Other Scottish Country Dances for this Day
Today's Musings, History & Folklore
"O you virtuous owle, The wise Minerva's only fowle." ~Sir Philip Sidney, A Remedy for Love
Owls are generally solitary, but when seen together the group is called a “parliament” as they have long been considered to be of a wise disposition.
Owl Awareness Day is a day to learn more about the owl, a family of about two hundred species of mostly solitary and nocturnal birds of prey typified by an upright stance, a large, broad head, binocular vision, binaural hearing, sharp talons, and feathers adapted for silent flight. Exceptions include the diurnal northern hawk-owl and the gregarious burrowing owl. They are found in all regions of the earth except Antarctica and some remote islands.
The owl has been been the subject of many superstitions, some positive but many not. Here are some interesting superstitions formerly believed of owls.
Owls are the only creatures that can live with ghosts, so if an owl is found nesting in an abandoned house, the place may be haunted.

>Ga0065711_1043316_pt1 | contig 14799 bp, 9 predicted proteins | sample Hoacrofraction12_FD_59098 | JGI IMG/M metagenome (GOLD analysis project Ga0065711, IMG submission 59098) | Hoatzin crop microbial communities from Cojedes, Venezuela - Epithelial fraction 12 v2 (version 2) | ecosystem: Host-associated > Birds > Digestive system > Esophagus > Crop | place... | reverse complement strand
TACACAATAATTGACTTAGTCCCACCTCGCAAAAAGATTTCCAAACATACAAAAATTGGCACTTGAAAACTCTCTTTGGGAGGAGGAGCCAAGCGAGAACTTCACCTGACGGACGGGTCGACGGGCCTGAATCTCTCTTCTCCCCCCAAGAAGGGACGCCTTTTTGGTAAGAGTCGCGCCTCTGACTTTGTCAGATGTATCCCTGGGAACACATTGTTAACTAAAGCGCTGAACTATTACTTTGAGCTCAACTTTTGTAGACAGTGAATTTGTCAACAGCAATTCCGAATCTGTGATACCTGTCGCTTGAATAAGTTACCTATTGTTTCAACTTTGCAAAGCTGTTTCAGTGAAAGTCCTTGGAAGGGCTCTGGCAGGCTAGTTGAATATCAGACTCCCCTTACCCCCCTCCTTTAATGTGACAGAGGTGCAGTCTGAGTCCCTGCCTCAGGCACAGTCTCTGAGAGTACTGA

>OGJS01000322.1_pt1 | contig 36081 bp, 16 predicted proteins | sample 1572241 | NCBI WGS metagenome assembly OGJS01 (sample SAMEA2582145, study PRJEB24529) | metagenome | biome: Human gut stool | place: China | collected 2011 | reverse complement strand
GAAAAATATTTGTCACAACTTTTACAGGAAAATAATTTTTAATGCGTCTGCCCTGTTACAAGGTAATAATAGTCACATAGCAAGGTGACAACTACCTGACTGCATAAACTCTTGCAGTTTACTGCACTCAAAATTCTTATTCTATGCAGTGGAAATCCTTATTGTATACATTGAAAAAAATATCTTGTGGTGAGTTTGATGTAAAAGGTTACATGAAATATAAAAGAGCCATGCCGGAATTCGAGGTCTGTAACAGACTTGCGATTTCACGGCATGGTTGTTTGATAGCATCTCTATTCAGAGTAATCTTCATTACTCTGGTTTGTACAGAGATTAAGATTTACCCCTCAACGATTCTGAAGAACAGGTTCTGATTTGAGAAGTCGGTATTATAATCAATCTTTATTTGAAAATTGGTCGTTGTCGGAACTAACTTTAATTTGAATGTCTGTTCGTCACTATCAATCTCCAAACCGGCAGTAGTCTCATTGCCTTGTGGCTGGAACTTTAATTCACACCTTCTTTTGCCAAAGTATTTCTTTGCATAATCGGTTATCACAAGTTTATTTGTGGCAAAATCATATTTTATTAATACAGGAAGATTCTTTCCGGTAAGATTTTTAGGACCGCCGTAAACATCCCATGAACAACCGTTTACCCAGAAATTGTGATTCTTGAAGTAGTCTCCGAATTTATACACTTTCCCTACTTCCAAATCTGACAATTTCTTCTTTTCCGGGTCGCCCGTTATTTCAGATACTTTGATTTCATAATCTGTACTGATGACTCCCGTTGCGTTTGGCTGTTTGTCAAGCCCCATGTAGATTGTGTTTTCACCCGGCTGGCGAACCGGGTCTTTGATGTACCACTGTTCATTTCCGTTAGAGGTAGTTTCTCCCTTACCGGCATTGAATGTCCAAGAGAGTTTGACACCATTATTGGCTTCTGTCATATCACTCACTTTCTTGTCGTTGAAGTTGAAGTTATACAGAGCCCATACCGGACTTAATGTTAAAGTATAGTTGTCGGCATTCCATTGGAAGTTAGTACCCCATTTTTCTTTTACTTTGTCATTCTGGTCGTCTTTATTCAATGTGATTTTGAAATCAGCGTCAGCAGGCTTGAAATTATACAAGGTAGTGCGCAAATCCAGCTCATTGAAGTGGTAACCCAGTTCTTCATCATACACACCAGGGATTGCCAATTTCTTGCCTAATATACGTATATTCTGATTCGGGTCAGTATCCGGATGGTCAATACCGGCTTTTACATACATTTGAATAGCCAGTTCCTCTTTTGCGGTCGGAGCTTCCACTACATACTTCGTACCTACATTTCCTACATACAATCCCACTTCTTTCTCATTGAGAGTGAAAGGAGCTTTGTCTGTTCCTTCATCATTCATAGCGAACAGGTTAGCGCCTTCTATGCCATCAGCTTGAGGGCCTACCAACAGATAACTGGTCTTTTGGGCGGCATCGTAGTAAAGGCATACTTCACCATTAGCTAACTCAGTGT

If a traveler dreams of an owl, he will be robbed or possibly shipwrecked.
If you see an owl perched in a tree and you walk around that tree, the owl will follow you with its eyes, turning his head around until he wrings his own neck.
It is bad luck to see an owl in daylight (Scotland)
On the positive side, owls were also believed to bring good fortune in other cultures:
An Afghan legend states that it was the owl that presented humans with flint and iron so that they could make fire.
The Aborigines of Australia believe that owls are the spirits of women and are therefore sacred.
To the Inuit of Greenland, the owl is a symbol of guidance and help
For a very interesting list of owl superstitions from various countries, click the Great Horned owl and her very well camouflaged owlet. Can you spot the baby owl?